How $12 million a year Goldman Sachs executive helped Greece join Euro despite debt criteria outside Maastricht rules

The full extent of damage to the European economy and the Euro currency is only now making its presence felt as Greece’s series of bailouts and sustained fiscal impotence has reached its final hour, however this situation may well have been toxic before Greece’s entry into the Eurozone, and indeed the European Union.

Antigone Loudiadis, a city professional who has spent several years as a senior executive at Goldman Sachs Group Inc (NYSE:GS) in London, joined the firm from JP Morgan in 1994, and quickly rose through the ranks, has been named as instrumental in brokering the deal to ensure that Greece joined the European Union and the single European currency, despite its balance sheets and financial condition being outside of the stringent rules set out by the Maastricht Treaty.

One of the obligations of the treaty for the members was to keep “sound fiscal policies, with debt limited to 60% of GDP and annual deficits no greater than 3% of GDP.”

Greece managed to keep within the EU’s strict Maastricht rules for membership which included a limit on inflation and national budget deficit, largely because of the complex financial deals created by Goldman Sachs, which analysts suggest disguised the extent of the country’s outstanding debts. Indeed, the Financial Times delicately called it ‘an optical illusion’ back in February 2010.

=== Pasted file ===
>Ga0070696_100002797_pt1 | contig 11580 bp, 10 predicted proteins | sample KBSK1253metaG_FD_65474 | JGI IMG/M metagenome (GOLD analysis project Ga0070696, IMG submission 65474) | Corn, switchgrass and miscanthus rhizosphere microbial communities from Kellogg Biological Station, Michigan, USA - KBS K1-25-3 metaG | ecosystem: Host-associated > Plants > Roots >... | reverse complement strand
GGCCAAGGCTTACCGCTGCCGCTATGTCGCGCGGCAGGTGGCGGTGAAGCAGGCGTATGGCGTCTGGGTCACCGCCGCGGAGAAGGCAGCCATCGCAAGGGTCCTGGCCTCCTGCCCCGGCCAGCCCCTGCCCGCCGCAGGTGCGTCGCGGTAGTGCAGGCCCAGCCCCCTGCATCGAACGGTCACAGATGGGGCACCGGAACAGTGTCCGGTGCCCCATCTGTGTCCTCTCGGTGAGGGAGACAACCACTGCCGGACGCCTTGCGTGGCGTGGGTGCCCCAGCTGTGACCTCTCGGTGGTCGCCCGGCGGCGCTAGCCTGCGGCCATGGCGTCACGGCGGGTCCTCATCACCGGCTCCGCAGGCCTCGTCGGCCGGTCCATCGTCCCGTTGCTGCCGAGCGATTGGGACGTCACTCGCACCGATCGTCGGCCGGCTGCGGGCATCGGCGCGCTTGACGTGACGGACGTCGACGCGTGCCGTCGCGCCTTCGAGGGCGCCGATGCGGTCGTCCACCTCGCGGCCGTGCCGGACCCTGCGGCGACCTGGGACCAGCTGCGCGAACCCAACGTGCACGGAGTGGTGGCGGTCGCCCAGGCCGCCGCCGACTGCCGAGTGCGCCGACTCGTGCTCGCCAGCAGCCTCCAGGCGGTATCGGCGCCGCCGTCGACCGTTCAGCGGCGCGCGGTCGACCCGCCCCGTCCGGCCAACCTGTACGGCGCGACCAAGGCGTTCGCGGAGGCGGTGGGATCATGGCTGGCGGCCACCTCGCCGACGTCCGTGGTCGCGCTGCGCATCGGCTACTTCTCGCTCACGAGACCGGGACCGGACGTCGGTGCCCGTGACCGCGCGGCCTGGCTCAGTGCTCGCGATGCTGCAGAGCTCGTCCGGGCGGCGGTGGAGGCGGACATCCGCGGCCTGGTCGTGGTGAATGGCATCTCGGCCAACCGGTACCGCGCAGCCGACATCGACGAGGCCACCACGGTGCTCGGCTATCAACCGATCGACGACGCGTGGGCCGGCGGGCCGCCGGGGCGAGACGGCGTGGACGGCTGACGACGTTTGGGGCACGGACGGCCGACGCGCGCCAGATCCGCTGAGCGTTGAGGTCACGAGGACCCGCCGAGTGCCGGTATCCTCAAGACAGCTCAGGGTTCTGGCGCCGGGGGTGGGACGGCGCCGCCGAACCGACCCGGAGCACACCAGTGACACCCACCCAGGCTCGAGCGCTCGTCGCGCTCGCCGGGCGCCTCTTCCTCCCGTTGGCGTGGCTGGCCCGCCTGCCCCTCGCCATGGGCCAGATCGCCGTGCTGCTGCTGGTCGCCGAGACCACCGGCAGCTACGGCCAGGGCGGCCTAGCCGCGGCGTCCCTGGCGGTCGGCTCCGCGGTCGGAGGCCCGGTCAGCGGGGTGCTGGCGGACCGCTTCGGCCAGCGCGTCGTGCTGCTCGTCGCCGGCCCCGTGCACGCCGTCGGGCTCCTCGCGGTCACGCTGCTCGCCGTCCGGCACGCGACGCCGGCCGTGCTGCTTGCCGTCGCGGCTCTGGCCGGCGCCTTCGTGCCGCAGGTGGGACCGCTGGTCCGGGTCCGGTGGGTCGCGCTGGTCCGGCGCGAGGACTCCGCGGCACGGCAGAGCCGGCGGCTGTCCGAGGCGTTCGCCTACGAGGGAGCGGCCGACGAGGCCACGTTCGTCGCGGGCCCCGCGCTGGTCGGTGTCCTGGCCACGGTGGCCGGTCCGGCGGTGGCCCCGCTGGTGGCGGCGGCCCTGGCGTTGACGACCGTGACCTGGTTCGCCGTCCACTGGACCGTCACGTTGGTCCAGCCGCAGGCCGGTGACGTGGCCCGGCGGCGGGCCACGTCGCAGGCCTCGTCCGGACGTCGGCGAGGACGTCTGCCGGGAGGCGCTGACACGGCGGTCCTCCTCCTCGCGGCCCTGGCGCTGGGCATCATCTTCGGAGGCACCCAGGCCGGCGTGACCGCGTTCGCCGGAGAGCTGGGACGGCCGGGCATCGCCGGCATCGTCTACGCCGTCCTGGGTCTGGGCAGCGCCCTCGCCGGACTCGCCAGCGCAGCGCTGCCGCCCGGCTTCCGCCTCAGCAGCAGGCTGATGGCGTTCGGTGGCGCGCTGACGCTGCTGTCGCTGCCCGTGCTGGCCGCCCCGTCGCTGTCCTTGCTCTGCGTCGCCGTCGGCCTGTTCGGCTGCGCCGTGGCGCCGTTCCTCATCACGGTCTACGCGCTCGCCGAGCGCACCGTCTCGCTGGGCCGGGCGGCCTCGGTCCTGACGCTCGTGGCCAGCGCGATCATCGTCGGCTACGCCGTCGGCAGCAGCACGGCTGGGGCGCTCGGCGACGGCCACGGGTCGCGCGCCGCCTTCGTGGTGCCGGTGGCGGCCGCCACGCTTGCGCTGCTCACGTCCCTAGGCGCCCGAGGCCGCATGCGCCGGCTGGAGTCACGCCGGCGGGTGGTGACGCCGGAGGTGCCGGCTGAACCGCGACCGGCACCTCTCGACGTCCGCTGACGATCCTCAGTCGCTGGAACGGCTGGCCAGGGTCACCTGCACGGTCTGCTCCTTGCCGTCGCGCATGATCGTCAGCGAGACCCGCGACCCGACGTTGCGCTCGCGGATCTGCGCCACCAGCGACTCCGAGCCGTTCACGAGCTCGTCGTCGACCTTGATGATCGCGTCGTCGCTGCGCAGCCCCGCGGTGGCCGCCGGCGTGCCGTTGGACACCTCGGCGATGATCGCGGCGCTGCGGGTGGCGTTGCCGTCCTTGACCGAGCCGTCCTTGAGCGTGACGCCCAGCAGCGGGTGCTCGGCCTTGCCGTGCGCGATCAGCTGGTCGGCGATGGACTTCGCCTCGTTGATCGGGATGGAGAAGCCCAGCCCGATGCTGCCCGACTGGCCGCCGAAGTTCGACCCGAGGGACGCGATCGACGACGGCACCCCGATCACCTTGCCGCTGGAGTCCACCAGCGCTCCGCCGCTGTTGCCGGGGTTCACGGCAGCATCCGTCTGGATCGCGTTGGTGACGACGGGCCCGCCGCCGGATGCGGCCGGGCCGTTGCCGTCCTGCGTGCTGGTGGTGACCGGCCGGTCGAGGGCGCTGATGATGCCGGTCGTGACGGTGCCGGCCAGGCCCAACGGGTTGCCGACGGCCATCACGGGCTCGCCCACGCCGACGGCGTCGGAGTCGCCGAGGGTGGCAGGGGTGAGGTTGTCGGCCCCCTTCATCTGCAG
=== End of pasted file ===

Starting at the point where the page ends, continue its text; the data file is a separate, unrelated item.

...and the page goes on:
Goldman Sachs is said to have made as much as $500million (£322million) from these transactions.

Ms. Loudiadis has now been named as being a central figure in brokering the deals which allowed Greece to display figures which met the criteria to join the European Union.

Her fluency in the Greek language, and strong connections in the country were instrumental in Goldman Sachs being chosen as unofficial financial advisers to the Greek government.

For Greece, membership of the single currency gave it access to billions of easy credit. However, as has become completely apparent, the Athens government was incapable of repaying that money because the economy was far less healthy than lenders realized with these revelations demonstrating that the cornerstone was laid for the current crisis even before Greece joined the single currency.

Now, this has become a matter of public record and Goldman Sachs faces the prospect of potential legal action from the Greek government.

According to the Daily Mail, a source explained “In this instance, however, the rumoured profits were so big, and had come from such a small country when not much was going the bank’s way, that everybody knew about it.” Accordingly, Miss Loudiadis was richly rewarded.

Reports suggest she was paid up to $12million (£7.7million) a year by the time she was named co-head of the investment banking group.

Goldman Sachs later moved her to head insurance firm Rothesay Life, set up in 2007 to buy big firms’ pension funds. Miss Loudiadis is likely to get a multi-million-pound payday when, as is expected, Rothesay floats next year with a potential value of £3billion.

Such deals, it should be stressed, were not uncommon among small countries attempting to enter the eurozone club, but they were stopped by the EU economic statistics agency Eurostat in 2008. Eurostat has said that Greece did not report the Goldman Sachs transactions in 2008, when it and other countries were told to restate their accounts.

Goldman Sachs insists its transactions were in accordance with Eurostat rules. The company said it helped to reduce Greece’s foreign debts by 1.6 per cent, adding that the company had a ‘minimal effect’ on the country’s overall fiscal situation.


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